Chiang Kai Shek’s Nationalist Chinese government outlived the Japanese effort to conquer China, but at a terrible cost. After defeating Japan in concert with the Allies, Chiang’s government faced the formidable leadership of Mao Ze Dong and his Communist guerilla army. Mao husbanded his resources during the Japanese war to outlive the Nationalist government and the two sides renewed a brutal civil war.
Seeking to expand Chinese territory in an area with no possible resistance, Nationalist Chinese geographer Yang Huairen developed a map of Chinese claims to the South China Sea, pictured above, released around 1947 (reports conflict on the year it was released). The eleven curved dashes enveloping the South China Sea were arbitrarily placed to delineate “historical” Chinese blue water territory.
Mao’s Communist forces drove Chiang’s Nationalist forces to Taiwan in 1949 and consolidated power in mainland China, founding the People’s Republic of China (“PRC”). The PRC adopted Yang Huairen’s map but removed two of the original eleven dashes on the map between the PRC’s Hainan Island and North Vietnam.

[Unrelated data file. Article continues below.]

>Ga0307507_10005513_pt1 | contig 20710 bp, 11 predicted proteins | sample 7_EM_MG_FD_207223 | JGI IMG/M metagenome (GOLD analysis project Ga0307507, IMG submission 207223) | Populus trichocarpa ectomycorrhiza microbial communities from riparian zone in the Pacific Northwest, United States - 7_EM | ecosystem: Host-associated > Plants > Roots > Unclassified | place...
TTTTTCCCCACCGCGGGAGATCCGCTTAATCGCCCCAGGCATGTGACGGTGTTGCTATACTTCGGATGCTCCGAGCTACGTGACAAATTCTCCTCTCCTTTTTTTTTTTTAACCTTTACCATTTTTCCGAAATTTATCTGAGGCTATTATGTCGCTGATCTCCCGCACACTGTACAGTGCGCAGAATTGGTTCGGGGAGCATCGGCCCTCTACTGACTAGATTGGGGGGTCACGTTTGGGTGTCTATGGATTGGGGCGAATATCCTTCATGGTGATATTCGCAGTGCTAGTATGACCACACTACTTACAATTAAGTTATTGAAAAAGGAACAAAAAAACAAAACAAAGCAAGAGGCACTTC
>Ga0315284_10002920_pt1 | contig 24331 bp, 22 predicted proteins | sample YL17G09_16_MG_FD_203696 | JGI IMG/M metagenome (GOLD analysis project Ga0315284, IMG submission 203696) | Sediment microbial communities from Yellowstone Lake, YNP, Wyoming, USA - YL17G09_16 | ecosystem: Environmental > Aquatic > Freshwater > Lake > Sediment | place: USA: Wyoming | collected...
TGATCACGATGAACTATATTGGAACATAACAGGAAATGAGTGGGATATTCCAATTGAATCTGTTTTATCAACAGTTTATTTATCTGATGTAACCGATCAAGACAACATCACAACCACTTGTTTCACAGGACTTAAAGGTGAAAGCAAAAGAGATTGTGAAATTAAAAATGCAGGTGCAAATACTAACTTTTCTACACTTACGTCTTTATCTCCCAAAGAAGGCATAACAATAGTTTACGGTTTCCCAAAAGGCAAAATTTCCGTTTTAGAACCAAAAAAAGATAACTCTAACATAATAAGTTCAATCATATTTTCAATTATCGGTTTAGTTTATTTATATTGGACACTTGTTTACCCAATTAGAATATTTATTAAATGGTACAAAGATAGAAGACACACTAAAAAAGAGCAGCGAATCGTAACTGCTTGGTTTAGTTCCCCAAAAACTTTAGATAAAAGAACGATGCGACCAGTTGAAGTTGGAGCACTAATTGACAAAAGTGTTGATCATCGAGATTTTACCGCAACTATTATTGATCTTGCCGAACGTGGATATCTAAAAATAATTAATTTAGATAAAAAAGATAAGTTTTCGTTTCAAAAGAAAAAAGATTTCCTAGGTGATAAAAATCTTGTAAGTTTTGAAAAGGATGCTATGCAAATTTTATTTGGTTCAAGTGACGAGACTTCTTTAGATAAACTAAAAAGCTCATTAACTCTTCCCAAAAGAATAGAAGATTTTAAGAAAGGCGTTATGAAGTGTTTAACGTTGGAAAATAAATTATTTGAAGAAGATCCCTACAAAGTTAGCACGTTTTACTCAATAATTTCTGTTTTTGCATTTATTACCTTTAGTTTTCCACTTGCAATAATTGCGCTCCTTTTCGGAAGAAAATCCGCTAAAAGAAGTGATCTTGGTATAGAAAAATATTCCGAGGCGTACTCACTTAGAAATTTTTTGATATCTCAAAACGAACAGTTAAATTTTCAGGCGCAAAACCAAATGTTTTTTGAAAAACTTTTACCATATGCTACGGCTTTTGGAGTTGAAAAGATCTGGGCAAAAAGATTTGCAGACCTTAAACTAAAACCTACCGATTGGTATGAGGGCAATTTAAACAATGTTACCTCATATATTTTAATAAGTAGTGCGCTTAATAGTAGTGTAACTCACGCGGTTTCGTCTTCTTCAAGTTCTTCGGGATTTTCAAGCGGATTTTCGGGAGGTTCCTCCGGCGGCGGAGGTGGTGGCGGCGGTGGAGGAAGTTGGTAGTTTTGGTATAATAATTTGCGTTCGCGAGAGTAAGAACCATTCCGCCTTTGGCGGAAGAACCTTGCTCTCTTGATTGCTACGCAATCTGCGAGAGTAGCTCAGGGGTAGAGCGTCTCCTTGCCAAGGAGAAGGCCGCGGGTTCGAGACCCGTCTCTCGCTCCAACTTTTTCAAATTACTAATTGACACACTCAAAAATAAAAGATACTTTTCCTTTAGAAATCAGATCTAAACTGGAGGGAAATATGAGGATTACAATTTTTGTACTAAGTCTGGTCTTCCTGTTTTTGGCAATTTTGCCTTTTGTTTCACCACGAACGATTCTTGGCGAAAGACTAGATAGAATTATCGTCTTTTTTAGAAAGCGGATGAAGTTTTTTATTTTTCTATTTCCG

China has yet to specify the exact coordinates of the dashes on their current nine-dashed line claims (see map below). The nine-dashed line claims of the South China Sea comprise approximately 2,000,000 square kilometers of seas, islands, and rocks. As is visible in the accompanying maps, China’s claims abut closely to her maritime neighbors, swallowing islands and rock features claimed by these nations.
The United Nations Convention on the Law of the Sea (“UNCLOS”) of 1982 governs maritime claims around the globe. Although the United States has not ratified the treaty, it recognizes the international law codified in it. China is a party to UNCLOS.
China quietly claimed the seas and land features inside the nine-dashed line from 1949 until 2009, when China submitted two Notes Verbales to the United Nations Secretary General. These documents and others filled later, put neighbor states on notice of China’s historical and legal claims to the South China Sea, which the PRC claims are supported by “abundant historical and legal evidence.”
In July 2016 the Permanent Court of Arbitration at the Hague held that China’s nine-dashed line claims had no legal basis. The PRC disputes the ruling. China is yet to give a convincing account of why it has inherent historical sovereignty rights in the South China Sea. While it is true that China has a rich maritime history in the area, (see the voyages of Chinese Admiral Zheng He, 1405-1433) this is not a unique heritage among nations. Indeed, the South China Sea has been a maritime commons in use by many nations for much of history.